Rosalind H. Kornfeld, Ph.D., distinguished professor emerita of biochemistry in medicine, died Friday, Aug. 10, after a long illness. She was 72.
Kornfeld joined the School of Medicine faculty in 1965 as research instructor of medicine and was named professor of medicine and of biochemistry and molecular biophysics in 1981. She retired in 2001.
Her scientific research focused on the structure and biosynthesis of oligosaccharide chains on glycoproteins.
These sugar chains serve many important functions in the cell, including acting as recognition markers that allow proteins to get to their destinations. She was among the first to discover the structure of many oligosaccharides and to characterize how they were formed. Much of her early work was done in collaboration with her husband, Stuart A. Kornfeld, M.D., the David C. and Betty Farrell Professor of Medicine and co-director of the Division of Hematology.
“Rosalind Kornfeld’s impact on our department goes well beyond her scientific discoveries,” said Kenneth S. Polonsky, M.D., Adolphus Busch Professor and chairman of the Department of Medicine. “She was an outstanding role model for trainees and younger faculty, both men and women, on how to balance the demands of a rigorous career in research with personal and family needs.”
Philip Majerus, M.D., professor of medicine, of biochemistry and molecular biophysics and co-director of hematology, said for about 15 years, Kornfeld wrote the grant for the division’s training program, one of the largest clinical training grants in the country.
“I wrote it the last time it had to be renewed since she had retired,” Majerus said.
“It made me realize what a true citizen and team player she was to Washington University.”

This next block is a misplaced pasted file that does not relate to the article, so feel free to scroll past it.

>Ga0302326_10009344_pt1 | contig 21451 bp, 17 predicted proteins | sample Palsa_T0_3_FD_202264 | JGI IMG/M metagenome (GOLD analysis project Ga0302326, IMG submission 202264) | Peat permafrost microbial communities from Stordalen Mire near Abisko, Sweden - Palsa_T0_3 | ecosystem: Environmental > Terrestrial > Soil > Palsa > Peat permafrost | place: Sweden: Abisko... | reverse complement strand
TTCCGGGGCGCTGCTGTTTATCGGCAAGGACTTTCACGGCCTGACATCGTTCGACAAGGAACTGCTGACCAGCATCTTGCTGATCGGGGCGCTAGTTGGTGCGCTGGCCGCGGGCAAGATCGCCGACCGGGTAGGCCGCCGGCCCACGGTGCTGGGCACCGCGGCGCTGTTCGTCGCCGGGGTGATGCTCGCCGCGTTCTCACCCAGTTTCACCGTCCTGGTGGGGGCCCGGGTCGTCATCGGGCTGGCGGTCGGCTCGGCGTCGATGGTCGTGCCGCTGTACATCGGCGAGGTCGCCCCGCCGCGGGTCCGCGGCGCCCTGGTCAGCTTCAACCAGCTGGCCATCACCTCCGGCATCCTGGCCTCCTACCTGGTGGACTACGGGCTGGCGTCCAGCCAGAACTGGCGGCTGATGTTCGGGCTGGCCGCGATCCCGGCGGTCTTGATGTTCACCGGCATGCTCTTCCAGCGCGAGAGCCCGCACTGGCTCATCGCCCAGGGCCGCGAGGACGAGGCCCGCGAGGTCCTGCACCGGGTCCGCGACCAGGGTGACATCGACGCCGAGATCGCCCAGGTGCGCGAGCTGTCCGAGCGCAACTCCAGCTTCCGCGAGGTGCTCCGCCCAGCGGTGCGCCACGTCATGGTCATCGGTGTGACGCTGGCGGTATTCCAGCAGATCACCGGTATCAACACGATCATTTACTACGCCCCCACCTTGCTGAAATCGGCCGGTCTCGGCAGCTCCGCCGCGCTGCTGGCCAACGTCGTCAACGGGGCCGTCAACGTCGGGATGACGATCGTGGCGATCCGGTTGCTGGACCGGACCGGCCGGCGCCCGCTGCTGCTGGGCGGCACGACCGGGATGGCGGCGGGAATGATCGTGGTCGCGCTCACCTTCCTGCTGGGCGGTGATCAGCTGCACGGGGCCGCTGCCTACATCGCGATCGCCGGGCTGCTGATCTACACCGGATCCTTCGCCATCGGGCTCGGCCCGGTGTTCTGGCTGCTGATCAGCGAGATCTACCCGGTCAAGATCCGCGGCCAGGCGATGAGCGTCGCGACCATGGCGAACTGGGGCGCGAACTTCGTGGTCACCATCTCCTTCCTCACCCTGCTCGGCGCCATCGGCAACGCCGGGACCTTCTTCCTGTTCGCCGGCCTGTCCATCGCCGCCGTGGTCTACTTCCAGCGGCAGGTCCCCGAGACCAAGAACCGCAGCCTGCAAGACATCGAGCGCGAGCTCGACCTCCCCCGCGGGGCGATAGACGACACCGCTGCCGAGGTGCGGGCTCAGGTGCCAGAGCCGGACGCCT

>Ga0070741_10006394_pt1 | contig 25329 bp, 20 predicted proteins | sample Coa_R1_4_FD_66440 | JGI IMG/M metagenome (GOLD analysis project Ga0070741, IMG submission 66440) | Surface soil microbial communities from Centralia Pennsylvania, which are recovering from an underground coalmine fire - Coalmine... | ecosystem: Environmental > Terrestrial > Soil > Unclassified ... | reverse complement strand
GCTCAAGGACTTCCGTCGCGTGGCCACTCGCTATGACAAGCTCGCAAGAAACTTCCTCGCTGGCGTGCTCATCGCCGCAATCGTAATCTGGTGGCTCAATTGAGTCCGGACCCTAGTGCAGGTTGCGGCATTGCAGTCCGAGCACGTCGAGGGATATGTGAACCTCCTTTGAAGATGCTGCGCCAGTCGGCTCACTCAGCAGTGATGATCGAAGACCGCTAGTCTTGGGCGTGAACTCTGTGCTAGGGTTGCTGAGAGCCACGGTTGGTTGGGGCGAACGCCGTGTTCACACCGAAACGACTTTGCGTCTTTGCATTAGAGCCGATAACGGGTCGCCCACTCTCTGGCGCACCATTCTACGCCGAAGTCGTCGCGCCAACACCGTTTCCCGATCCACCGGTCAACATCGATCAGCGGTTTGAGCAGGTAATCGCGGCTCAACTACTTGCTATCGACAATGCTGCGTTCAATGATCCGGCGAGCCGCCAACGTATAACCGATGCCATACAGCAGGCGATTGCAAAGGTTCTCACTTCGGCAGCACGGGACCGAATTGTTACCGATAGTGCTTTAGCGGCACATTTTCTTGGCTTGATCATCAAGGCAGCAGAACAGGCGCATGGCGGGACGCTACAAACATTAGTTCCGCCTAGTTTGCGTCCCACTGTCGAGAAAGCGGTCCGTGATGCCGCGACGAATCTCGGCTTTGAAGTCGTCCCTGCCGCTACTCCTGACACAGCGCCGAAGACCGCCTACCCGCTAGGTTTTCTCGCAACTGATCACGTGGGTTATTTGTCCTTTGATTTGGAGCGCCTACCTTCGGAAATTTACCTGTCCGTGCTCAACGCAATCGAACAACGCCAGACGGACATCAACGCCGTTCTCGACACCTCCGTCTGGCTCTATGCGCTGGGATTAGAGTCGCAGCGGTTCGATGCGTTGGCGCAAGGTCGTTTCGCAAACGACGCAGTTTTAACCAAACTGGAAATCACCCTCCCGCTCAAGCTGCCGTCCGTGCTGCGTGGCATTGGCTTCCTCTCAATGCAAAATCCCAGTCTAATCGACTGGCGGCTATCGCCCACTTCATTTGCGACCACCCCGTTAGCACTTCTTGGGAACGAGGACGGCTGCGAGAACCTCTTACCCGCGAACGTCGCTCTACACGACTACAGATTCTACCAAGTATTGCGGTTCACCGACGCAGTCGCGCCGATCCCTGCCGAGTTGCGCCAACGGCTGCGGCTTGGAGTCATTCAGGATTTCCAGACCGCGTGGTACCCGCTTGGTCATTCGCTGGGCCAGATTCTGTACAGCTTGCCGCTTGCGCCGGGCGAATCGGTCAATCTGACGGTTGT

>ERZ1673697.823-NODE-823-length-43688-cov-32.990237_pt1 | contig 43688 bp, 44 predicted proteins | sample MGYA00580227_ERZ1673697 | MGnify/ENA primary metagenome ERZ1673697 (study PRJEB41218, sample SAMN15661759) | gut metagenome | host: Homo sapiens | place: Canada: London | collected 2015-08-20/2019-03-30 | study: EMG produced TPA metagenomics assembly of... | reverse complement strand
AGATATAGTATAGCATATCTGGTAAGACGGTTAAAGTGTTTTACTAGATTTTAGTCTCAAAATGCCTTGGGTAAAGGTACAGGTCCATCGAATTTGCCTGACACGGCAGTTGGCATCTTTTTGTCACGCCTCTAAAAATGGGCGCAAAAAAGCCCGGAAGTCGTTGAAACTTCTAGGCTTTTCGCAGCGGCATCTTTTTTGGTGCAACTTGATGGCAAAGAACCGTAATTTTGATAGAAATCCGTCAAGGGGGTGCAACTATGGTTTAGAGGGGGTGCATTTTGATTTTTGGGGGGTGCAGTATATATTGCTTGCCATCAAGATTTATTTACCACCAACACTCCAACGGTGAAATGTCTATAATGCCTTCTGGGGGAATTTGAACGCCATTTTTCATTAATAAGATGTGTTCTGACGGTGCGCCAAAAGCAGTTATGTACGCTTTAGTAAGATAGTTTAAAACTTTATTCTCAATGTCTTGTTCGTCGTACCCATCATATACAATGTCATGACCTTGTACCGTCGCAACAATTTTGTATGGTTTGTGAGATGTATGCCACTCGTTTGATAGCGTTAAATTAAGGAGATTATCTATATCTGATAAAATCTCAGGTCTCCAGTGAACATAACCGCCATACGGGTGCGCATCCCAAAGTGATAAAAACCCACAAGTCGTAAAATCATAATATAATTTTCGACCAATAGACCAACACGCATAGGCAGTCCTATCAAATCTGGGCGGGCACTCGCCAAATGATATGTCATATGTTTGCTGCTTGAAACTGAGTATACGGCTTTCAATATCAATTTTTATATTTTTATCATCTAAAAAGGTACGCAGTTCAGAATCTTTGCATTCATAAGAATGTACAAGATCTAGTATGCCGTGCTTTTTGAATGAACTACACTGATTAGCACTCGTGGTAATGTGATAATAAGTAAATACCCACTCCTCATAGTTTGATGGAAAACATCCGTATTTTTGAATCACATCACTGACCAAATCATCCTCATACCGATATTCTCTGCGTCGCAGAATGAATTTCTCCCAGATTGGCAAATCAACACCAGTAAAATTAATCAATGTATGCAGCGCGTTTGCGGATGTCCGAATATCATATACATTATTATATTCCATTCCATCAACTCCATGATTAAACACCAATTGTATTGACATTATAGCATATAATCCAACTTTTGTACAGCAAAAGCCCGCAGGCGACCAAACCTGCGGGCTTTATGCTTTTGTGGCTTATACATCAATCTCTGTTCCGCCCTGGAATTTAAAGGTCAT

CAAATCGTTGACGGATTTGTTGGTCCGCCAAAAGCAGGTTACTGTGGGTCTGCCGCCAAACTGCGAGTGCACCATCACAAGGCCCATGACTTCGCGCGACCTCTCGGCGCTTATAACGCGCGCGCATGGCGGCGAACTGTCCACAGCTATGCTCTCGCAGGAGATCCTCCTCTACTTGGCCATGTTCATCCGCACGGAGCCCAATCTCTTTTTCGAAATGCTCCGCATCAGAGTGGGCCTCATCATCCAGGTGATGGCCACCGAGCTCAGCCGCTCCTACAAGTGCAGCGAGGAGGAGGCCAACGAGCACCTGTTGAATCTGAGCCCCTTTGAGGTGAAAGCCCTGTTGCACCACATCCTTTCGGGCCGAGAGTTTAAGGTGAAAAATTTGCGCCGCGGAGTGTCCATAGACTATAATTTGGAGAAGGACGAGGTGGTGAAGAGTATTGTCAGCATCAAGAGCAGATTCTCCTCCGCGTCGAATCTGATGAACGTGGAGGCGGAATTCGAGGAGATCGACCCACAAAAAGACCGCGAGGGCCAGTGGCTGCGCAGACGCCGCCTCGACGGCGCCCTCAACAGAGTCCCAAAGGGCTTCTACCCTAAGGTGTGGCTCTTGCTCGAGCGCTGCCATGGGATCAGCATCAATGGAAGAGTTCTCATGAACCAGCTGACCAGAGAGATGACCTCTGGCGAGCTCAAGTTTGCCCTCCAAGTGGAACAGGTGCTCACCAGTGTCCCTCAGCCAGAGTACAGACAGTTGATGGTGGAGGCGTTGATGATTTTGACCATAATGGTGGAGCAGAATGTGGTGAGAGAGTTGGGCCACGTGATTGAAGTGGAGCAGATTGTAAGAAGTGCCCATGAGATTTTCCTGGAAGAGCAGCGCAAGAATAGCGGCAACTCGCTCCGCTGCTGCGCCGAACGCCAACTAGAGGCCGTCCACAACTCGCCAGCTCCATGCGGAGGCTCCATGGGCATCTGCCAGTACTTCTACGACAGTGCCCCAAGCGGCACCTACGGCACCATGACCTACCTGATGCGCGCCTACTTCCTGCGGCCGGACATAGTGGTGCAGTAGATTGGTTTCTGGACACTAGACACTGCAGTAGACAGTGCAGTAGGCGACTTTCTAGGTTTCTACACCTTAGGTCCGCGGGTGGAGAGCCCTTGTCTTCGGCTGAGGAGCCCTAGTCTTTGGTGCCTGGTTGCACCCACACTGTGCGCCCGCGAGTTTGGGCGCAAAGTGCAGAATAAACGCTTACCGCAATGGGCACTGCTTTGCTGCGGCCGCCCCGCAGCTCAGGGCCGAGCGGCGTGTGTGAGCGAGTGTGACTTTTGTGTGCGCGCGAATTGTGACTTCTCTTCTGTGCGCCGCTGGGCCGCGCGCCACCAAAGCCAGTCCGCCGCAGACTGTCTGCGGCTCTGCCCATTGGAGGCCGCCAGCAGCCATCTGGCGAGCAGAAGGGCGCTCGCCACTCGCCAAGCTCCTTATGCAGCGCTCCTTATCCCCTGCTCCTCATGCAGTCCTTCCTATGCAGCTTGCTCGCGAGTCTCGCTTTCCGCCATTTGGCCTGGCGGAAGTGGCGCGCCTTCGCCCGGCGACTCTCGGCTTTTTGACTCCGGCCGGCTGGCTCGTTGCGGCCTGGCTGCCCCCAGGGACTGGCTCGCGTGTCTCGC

Kornfeld was a founding member and first president of the Academic Women’s Network (AWN), which aims to assist and mentor female junior faculty and trainees. In 2000, the group awarded her with the first of its now annual Mentor Awards.
Linda Pike, Ph.D., associate professor of biochemistry and molecular biophysics and a longtime member of the Academic Women’s Network, said Kornfeld was “a central force” in AWN from the very beginning.
“There was no question in our minds that she would be our first president,” Pike said. “We were all a bit in awe of Rosalind since most of us who founded AWN were junior faculty. Ros was established in her career and showed us by example that it was possible for women to succeed in science, so it was natural for us to look to her for leadership.”
Kornfeld earned a bachelor’s degree in 1957 from George Washington University in Washington, D.C., and a doctorate in biochemistry in 1961 from Washington University School of Medicine.
She is survived by her husband, Stuart, and three children: Katherine Kornfeld; Kerry Kornfeld, M.D., Ph.D., associate professor of molecular biology and pharmacology; and Carolyn Lesorogol, Ph.D., assistant professor in the George Warren Brown School of Social Work; and six grandchildren.
Funeral services were private.